The situation is further exacerbated by the industry’s failure to include women. A perfect example is that in Europe women make up only 7% of the workforce in the field of Cybersecurity. Why women? The diversity and constant evolution of threats requires an accordingly wide and diverse perspective and innovative thinking. Balanced teams of men and women have proven to perform better at addressing different aspects of cybersecurity challenges and thus achieving more comprehensive protection.)
So what is Marina aiming for? She strives to offer a wider audience and job seekers the opportunity to re-integrate into the workforce or to change careers by acquiring new skills and by learning on the job in cooperation with big companies that employ the participants of the program while they would be following the program.
Here is what Marina explains:
This is a 3-year training track allowing women from different backgrounds to learn the skills and get their first work experience in security. Candidates go through an intensive initiation training introducing them to all eight cybersecurity domains before choosing one to specialize in. Then, they join cybersecurity teams within partner companies to continue learning on the job. The CWF programme combines intensive training through bootcamps and evening courses with paid real-life experience and individual mentoring by established cybersecurity professionals. The candidates emerge from the training track having the relevant expertise and internationally recognised certification for a successful career in cybersecurity.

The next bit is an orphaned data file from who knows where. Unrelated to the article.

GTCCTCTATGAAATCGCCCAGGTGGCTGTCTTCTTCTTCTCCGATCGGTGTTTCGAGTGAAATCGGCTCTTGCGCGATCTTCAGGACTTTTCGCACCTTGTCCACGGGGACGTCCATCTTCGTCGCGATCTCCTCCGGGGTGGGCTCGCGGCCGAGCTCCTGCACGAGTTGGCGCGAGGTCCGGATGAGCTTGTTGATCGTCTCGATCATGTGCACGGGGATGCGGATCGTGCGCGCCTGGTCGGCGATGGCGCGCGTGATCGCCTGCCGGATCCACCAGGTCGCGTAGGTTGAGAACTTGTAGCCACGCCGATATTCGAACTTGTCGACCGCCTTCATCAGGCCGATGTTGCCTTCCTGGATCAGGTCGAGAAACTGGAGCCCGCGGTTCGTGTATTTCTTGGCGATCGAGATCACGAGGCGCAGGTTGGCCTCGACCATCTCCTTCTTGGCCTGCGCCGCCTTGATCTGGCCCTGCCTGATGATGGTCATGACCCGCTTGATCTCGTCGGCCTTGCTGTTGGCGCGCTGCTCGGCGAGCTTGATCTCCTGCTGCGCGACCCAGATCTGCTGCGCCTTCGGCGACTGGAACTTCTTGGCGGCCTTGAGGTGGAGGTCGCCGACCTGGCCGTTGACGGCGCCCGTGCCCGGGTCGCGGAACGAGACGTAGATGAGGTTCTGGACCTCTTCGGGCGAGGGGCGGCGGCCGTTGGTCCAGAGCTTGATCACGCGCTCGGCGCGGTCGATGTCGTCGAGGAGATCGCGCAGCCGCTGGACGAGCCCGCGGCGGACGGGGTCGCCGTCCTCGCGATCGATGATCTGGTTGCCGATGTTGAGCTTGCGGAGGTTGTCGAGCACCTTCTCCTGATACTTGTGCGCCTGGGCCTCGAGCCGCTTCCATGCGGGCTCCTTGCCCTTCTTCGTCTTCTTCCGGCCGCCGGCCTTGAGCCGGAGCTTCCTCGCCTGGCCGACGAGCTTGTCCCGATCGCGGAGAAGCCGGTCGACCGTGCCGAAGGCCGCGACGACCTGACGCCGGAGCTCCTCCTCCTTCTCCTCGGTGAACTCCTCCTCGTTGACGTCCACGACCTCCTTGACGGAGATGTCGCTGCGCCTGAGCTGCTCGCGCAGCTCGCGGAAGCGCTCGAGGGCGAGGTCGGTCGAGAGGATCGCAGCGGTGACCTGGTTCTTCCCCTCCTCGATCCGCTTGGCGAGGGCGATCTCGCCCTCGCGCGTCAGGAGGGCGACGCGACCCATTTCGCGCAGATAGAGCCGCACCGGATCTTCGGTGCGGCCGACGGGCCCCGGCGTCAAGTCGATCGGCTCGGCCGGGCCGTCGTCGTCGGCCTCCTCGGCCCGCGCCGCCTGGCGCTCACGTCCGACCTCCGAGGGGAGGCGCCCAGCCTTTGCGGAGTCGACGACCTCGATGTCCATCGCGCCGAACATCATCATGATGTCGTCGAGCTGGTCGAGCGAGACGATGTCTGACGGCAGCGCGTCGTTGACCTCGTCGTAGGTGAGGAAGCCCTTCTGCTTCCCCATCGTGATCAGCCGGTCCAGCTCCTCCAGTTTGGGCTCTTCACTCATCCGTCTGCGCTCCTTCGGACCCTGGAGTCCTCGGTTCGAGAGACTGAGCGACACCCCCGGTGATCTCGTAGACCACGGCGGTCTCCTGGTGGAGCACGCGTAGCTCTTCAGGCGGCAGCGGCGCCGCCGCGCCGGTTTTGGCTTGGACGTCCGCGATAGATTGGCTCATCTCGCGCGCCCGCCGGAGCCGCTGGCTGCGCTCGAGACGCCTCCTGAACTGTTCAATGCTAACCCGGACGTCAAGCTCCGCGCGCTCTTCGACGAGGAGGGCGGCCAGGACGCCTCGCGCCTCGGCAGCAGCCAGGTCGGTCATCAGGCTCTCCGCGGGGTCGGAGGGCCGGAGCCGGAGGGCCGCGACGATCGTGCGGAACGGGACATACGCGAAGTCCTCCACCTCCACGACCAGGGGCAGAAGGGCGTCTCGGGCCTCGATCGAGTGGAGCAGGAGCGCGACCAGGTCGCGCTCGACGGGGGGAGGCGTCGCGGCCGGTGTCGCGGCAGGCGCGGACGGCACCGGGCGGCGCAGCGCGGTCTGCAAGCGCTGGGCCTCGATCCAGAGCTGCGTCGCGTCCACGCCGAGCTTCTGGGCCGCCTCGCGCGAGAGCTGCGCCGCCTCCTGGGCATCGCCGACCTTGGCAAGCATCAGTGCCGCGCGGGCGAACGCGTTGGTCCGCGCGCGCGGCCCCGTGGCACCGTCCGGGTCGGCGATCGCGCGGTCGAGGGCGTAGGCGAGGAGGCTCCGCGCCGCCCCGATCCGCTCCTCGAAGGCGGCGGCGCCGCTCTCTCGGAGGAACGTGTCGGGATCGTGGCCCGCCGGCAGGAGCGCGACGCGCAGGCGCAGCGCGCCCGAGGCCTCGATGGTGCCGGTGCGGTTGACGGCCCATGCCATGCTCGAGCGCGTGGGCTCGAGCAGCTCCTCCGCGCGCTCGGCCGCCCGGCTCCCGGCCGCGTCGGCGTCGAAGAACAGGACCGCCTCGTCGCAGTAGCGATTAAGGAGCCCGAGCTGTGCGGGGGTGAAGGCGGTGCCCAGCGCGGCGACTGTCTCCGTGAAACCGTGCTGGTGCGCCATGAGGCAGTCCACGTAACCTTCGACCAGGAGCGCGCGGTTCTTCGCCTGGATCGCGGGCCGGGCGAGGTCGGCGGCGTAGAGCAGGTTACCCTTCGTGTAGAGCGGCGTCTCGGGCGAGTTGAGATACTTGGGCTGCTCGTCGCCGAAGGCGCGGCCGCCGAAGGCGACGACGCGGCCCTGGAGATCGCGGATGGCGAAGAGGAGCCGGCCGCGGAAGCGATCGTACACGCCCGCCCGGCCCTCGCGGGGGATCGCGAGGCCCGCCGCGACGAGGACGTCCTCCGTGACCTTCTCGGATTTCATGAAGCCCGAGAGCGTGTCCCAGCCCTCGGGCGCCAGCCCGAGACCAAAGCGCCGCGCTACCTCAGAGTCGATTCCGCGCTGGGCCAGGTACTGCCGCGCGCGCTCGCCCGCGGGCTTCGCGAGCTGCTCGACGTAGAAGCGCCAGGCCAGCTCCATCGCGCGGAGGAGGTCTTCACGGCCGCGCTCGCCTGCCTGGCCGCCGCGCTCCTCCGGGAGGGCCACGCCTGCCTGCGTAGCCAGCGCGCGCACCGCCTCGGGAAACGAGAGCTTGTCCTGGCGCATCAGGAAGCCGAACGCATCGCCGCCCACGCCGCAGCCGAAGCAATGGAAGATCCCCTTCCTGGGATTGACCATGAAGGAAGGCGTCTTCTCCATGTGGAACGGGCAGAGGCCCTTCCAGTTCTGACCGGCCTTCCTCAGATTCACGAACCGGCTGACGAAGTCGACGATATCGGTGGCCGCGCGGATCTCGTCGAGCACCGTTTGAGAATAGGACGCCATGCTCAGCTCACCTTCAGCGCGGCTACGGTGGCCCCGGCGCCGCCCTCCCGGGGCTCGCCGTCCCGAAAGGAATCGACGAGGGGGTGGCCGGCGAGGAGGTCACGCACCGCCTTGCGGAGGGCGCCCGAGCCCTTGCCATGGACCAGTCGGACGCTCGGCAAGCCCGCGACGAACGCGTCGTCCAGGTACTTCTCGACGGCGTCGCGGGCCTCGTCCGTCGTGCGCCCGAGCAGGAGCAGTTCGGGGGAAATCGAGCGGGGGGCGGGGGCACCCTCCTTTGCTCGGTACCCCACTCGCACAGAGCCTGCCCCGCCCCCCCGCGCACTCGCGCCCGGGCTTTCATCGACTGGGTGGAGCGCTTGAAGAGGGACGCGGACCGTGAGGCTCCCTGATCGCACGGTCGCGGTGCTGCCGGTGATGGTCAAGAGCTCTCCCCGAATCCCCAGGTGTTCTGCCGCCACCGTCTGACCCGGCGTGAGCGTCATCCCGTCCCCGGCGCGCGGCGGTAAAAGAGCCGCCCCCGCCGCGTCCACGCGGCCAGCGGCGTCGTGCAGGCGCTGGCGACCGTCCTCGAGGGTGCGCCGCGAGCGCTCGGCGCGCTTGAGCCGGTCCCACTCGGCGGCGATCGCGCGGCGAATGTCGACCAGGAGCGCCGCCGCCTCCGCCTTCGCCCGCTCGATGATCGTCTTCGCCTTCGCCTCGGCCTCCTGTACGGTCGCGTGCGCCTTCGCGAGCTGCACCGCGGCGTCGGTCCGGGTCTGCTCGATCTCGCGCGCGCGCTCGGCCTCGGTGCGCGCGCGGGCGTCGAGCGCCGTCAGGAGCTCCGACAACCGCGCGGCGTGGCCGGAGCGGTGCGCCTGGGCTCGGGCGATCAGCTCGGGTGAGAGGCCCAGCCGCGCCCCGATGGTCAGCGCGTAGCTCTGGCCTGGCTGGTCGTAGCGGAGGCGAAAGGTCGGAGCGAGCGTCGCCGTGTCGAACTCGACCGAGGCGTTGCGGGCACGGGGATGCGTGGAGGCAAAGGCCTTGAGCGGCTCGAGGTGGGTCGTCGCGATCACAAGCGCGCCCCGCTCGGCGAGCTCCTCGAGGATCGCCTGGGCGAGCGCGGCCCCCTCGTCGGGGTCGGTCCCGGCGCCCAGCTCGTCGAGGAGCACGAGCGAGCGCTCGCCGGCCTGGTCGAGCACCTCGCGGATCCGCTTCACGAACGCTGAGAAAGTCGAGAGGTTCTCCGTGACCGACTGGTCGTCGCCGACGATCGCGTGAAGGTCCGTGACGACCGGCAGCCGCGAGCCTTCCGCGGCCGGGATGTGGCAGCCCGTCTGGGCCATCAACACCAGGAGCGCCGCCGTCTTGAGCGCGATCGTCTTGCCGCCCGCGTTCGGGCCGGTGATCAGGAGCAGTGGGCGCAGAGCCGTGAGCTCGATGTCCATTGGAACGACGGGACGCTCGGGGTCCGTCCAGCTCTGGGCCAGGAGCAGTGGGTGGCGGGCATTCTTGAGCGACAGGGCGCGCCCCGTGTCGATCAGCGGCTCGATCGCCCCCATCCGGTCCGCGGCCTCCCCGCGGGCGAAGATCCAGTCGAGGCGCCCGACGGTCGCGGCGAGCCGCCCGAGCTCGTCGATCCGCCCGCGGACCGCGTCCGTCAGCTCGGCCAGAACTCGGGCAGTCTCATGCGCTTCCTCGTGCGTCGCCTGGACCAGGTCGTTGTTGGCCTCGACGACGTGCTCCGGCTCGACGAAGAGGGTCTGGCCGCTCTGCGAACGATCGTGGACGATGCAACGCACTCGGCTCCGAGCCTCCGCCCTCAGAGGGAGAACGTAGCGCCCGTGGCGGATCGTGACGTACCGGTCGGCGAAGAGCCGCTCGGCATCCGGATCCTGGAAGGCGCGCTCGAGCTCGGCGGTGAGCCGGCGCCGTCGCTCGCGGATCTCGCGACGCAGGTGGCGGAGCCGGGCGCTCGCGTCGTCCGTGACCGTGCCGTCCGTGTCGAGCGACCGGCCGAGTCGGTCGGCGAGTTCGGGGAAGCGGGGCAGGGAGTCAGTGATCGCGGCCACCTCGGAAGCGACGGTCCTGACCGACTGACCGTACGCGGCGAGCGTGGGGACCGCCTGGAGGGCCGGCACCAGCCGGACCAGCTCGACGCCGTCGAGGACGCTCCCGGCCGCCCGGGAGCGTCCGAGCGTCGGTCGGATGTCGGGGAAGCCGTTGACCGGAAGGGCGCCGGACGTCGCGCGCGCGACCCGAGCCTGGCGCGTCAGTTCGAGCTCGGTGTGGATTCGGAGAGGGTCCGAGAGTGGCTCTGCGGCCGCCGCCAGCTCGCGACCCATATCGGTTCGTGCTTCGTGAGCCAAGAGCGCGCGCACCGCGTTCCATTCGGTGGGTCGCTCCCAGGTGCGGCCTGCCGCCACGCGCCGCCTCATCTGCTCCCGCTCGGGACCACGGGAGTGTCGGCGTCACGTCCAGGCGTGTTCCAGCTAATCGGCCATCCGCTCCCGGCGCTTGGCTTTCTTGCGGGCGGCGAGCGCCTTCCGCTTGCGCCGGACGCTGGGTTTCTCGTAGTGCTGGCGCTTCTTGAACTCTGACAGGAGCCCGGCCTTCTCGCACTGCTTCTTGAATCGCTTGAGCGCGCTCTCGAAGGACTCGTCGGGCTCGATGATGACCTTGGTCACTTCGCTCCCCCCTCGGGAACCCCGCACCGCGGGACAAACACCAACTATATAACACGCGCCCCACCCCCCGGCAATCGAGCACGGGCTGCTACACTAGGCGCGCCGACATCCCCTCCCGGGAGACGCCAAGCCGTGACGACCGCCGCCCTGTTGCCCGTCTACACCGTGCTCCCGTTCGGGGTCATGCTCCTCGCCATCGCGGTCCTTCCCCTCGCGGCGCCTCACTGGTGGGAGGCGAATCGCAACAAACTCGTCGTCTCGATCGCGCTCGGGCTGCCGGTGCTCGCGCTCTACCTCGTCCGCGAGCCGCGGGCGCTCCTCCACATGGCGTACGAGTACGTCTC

Who Is it For?
The CyberWayFinder programme is aimed at women, mid-career or new entrants on the job market, eager to start an exciting new career in cybersecurity, with or without technical background but willing to commit to learning.
Mastering the new trade requires strong motivation and personal commitment of spending studious evenings and sometimes weekends for three years. The key to success is courage, a drive to acquire new skills, a curiosity with the subject and a time commitment on the part of the candidates to work diligently with the mentors and challenge themselves daily in their new role as cybersecurity practitioners.
What Companies Gain
Partnering companies benefit from access to highly motivated workforce – excited starters, strivers and accomplishers. Success in cybersecurity requires the strong growth and learning mindset and the diversity that this programme brings into cybersecurity teams, thus helping organisations stay ahead of the game. But CyberWayFinder takes the risk out of hiring newcomers as the candidates are pre-selected and have a support network of mentors and trainers to provide top-notch expertise.
Let’s Make It Happen
The programme has already taken off and entering its second year in Brussels. Expanding to the Grand Duchy, CyberWayFinder is currently recruiting motivated candidates committed to a 3-year journey. It is open to partnering with all companies interested in collaborating and benefiting from the programme.
Furthermore, Marina is looking for spaces or co-working places to hold the evening and weekend training sessions. And last but not least, this project constantly needs established cybersecurity practitioners with proven experience willing to share their knowledge as trainers or mentors to help foster a supportive community for women in cybersecurity. If you are interested in getting involved, you can find more information and get in touch at cyberwayfinder.com or via micse.lu.